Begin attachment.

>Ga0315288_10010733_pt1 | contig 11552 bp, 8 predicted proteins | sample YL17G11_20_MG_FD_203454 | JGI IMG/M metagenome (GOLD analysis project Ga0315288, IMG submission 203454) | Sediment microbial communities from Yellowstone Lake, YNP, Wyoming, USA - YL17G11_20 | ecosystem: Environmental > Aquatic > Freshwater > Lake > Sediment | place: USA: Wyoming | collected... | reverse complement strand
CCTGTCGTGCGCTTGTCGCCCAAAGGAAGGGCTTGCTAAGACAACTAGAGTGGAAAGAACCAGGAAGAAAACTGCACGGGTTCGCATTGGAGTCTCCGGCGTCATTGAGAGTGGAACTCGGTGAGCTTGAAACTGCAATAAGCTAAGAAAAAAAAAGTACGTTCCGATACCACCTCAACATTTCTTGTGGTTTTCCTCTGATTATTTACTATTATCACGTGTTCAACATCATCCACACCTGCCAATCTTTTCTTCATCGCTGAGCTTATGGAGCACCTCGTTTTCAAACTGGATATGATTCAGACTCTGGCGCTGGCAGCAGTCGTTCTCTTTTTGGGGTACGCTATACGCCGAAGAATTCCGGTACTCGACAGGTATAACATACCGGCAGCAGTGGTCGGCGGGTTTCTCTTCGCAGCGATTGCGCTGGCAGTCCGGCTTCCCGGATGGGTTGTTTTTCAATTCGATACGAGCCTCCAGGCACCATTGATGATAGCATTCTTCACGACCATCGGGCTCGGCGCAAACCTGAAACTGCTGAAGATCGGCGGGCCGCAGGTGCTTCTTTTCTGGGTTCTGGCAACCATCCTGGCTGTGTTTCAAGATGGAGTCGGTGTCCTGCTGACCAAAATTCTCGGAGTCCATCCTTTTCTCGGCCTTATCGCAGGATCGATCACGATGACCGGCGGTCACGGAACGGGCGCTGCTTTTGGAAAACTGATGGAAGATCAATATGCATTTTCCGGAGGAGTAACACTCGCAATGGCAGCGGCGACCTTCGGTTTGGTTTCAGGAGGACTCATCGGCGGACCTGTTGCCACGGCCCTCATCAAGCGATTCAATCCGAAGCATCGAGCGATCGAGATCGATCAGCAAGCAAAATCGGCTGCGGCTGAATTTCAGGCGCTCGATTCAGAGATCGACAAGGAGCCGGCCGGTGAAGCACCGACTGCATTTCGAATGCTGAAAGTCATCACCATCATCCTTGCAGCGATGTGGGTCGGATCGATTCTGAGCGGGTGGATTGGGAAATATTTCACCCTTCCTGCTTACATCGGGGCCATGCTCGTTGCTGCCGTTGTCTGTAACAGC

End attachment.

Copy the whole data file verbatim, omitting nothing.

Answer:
>Ga0315288_10010733_pt1 | contig 11552 bp, 8 predicted proteins | sample YL17G11_20_MG_FD_203454 | JGI IMG/M metagenome (GOLD analysis project Ga0315288, IMG submission 203454) | Sediment microbial communities from Yellowstone Lake, YNP, Wyoming, USA - YL17G11_20 | ecosystem: Environmental > Aquatic > Freshwater > Lake > Sediment | place: USA: Wyoming | collected... | reverse complement strand
CCTGTCGTGCGCTTGTCGCCCAAAGGAAGGGCTTGCTAAGACAACTAGAGTGGAAAGAACCAGGAAGAAAACTGCACGGGTTCGCATTGGAGTCTCCGGCGTCATTGAGAGTGGAACTCGGTGAGCTTGAAACTGCAATAAGCTAAGAAAAAAAAAGTACGTTCCGATACCACCTCAACATTTCTTGTGGTTTTCCTCTGATTATTTACTATTATCACGTGTTCAACATCATCCACACCTGCCAATCTTTTCTTCATCGCTGAGCTTATGGAGCACCTCGTTTTCAAACTGGATATGATTCAGACTCTGGCGCTGGCAGCAGTCGTTCTCTTTTTGGGGTACGCTATACGCCGAAGAATTCCGGTACTCGACAGGTATAACATACCGGCAGCAGTGGTCGGCGGGTTTCTCTTCGCAGCGATTGCGCTGGCAGTCCGGCTTCCCGGATGGGTTGTTTTTCAATTCGATACGAGCCTCCAGGCACCATTGATGATAGCATTCTTCACGACCATCGGGCTCGGCGCAAACCTGAAACTGCTGAAGATCGGCGGGCCGCAGGTGCTTCTTTTCTGGGTTCTGGCAACCATCCTGGCTGTGTTTCAAGATGGAGTCGGTGTCCTGCTGACCAAAATTCTCGGAGTCCATCCTTTTCTCGGCCTTATCGCAGGATCGATCACGATGACCGGCGGTCACGGAACGGGCGCTGCTTTTGGAAAACTGATGGAAGATCAATATGCATTTTCCGGAGGAGTAACACTCGCAATGGCAGCGGCGACCTTCGGTTTGGTTTCAGGAGGACTCATCGGCGGACCTGTTGCCACGGCCCTCATCAAGCGATTCAATCCGAAGCATCGAGCGATCGAGATCGATCAGCAAGCAAAATCGGCTGCGGCTGAATTTCAGGCGCTCGATTCAGAGATCGACAAGGAGCCGGCCGGTGAAGCACCGACTGCATTTCGAATGCTGAAAGTCATCACCATCATCCTTGCAGCGATGTGGGTCGGATCGATTCTGAGCGGGTGGATTGGGAAATATTTCACCCTTCCTGCTTACATCGGGGCCATGCTCGTTGCTGCCGTTGTCTGTAACAGC